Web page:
The upside of poverty

When I was young, I was disadvantaged in many ways. One of those many ways was extreme poverty. That terrible condition that, apparently, nobody should ever be allowed to be in.

Things were different back then: nobody cared overly much about poor people being poor. There was a welfare system in place, for people who had been poor long enough to acquire status as perennially poor, and they were helped, very little, as long as they had an address. Which meant, of course, that they were were not all that poor, but that they were grown up.

I was horribly poor, had been raised in a hostel for unwanted or problem boys, and at age fifteen, booted out into the real world, as an apprentice truck mechanic, paid roughly a third of what it would have taken to survive at a subsistence level.

I endured this, losing weight, the while, not realizing I was free to simply quit, for around six months, until one wintery morning, in the dark and snow, I discovered that my bicycle had been stolen, and now I would have to walk the ten miles to work…

After several miles, I stuck my thumb out and lo: a university student picked me up and said he was going all the way to London (UK). At a stroke, deciding to go with him, my life changed, totally, and for ever.

There were people called “hippies” in London, who seemed almost as poor as me, albeit more colorful, and I teamed up with a few of them, sleeping rough and starving to death.

I mean what I say: I probably ate one stale doughnut every three days, and this went on for a year, or more, while I froze, got soaked, caught colds and the flu, and was deprived of sleep by the Metropolitan Police, who would somehow find me, no matter where I was laid out, every twenty minutes, all through every night.

Homelessness has become quite the issue, lately, at least to people who have never been homeless. I have often been without a home, and have known many others in the same state. Mostly, such people are in that state because they prefer it. No more of that pesky cleaning, or vacuuming! It does come with a downside: once one is homeless, things become very difficult to turn around again. Going back to having a home is an uphill battle! But not to those who prefer being homeless.

Why am I writing about this? Because I was not poor in my own eyes. I was not disadvantaged, in my own eyes, other than being almost completely mute. This was my life, and I was totally free, for the first time. But the most memorable thing about all of it, was this:
Being so malnourished, so wet, and so cold, for so long, I would go to sleep at night, thinking – as I drifted off – that I probably wasn’t going to wake up in the morning.

I became so used to this outlook, that I unwittingly embarked upon a spiritual quest to discover as much about life and its mysteries, as I could, in whatever time remained to me.

I remember being amazed, each morning, as I shivered my way into consciousness.

Still not dead! Amazing how long it takes a body to die! Miraculous!

And this is the point:

People may be rich, comfortable, or poor. No one state is really any better, or worse, than any other state. One is what one is. And to whomever is in whatever state, it is their normal state. They have nothing else with which to compare it.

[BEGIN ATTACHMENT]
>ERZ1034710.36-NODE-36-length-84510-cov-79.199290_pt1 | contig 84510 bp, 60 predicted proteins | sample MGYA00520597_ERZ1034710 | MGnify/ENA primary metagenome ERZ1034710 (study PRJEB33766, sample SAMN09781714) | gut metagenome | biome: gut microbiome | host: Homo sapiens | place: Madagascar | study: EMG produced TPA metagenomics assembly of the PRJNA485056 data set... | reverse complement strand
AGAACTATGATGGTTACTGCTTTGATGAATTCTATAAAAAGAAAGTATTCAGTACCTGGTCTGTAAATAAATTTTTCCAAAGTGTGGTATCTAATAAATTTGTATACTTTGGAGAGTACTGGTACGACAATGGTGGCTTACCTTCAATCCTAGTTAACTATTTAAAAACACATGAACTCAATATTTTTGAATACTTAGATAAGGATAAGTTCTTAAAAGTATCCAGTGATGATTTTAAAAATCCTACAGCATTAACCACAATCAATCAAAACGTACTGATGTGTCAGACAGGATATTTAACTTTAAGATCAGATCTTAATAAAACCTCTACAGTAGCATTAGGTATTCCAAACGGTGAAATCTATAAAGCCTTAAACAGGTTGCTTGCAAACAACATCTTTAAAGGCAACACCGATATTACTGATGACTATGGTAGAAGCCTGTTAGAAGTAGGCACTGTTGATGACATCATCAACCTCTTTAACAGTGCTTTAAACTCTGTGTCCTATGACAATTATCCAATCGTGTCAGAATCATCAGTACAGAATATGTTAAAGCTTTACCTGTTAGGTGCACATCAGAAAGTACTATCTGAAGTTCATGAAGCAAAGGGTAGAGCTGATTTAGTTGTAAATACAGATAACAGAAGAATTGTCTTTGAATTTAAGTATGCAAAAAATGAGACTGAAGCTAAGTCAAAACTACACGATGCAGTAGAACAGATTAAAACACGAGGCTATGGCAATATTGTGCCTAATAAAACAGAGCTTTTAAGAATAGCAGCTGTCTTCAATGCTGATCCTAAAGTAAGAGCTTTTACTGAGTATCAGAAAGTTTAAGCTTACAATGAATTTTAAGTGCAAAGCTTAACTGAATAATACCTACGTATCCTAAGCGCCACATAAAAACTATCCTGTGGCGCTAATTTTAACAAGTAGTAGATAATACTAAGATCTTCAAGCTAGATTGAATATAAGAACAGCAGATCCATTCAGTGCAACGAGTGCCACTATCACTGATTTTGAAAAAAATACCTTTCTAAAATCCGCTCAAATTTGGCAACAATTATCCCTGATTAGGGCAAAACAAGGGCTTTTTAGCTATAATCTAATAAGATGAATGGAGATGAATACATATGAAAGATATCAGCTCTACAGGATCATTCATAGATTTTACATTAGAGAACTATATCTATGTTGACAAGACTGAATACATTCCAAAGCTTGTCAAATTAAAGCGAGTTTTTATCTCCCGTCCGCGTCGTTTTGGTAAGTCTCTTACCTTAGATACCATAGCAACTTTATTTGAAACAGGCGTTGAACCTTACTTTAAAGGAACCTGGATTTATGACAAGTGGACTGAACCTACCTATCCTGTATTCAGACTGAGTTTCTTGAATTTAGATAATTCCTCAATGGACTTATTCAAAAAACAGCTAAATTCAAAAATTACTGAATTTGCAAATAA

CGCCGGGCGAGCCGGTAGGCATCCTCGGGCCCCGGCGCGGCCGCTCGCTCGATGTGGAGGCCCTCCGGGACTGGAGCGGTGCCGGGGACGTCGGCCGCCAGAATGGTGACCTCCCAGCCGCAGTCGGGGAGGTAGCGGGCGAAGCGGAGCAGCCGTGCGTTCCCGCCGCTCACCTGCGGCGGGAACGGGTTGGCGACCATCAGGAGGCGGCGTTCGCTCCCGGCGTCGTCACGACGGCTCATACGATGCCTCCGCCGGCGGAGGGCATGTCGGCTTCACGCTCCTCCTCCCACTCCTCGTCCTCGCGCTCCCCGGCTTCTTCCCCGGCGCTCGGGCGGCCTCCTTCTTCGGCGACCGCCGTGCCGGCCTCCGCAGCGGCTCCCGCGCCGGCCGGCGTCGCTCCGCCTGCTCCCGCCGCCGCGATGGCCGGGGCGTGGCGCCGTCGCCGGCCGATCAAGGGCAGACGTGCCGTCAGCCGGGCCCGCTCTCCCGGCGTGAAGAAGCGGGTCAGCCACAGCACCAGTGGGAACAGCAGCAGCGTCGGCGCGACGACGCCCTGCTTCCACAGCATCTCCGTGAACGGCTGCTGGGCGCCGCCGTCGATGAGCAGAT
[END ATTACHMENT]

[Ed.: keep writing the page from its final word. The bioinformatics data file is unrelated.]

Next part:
Being poor gives one endless time: to dream, to relax, to think, to meditate, to converse with others who have this much free time. To walk, endless miles, across whole countries, in the absence of transport, or the means with which to pay for it.

But most of all: fasting sharpens and elevates the mind. Sages and seers fast, purposely, to obtain such results. Jesus did his forty days and nights, in the desert, and just look what happened to him…

Insisting upon handing out the means, to the poor, to still do nothing, but now be able to afford a cosy bolt-hole, drink, drugs, and a complete non-need to provide for themselves, robs them of any chance of becoming what they might otherwise have become. Not to say that all poor people would become enlightened, or even wise, given the opportunity to do their own thing, but to place them half-way to where others are, at no cost of effort to them, is questionable at best. Certainly it is meddling with outcomes.

Let the rich be rich, and the comfortable, comfortable. But let the poor be poor, as well, until they find ways to make their lives work, by themselves, and for themselves. Poverty is a teacher unlike any other: everybody knows that adversity is a more effective teacher than ease. Don’t they?

In my own case: I have had innumerable adventures, brushes with death, revelations and experiences unobtainable to people who could afford to have them. I travelled to many countries, plan-less and penniless. And still I am not dead. Not yet!

Adequate wealth finally caught up with me, when I was ready enough, that it would not immobilize me with all the comfort adequate wealth can bring. I work harder, today, than at any point in my past. Not because I have to, but because I want to. Doing nothing, for long enough, is about the most lethal thing there is, for a human.

Long before the body succumbs, the mind dissolves into oblivion.

To tax those who produce, in order to ensure that those who do not produce, never will, is about as crazy as anything could be. There are always exceptions: disasters that require assistance to overcome; individual cases of dire need. Charity is important, and will always have a place. Guaranteed hand-outs, for life, to people who do not have as much as those who produce, also has a place:

In the garbage can of counter-productive, seriously bad ideas.

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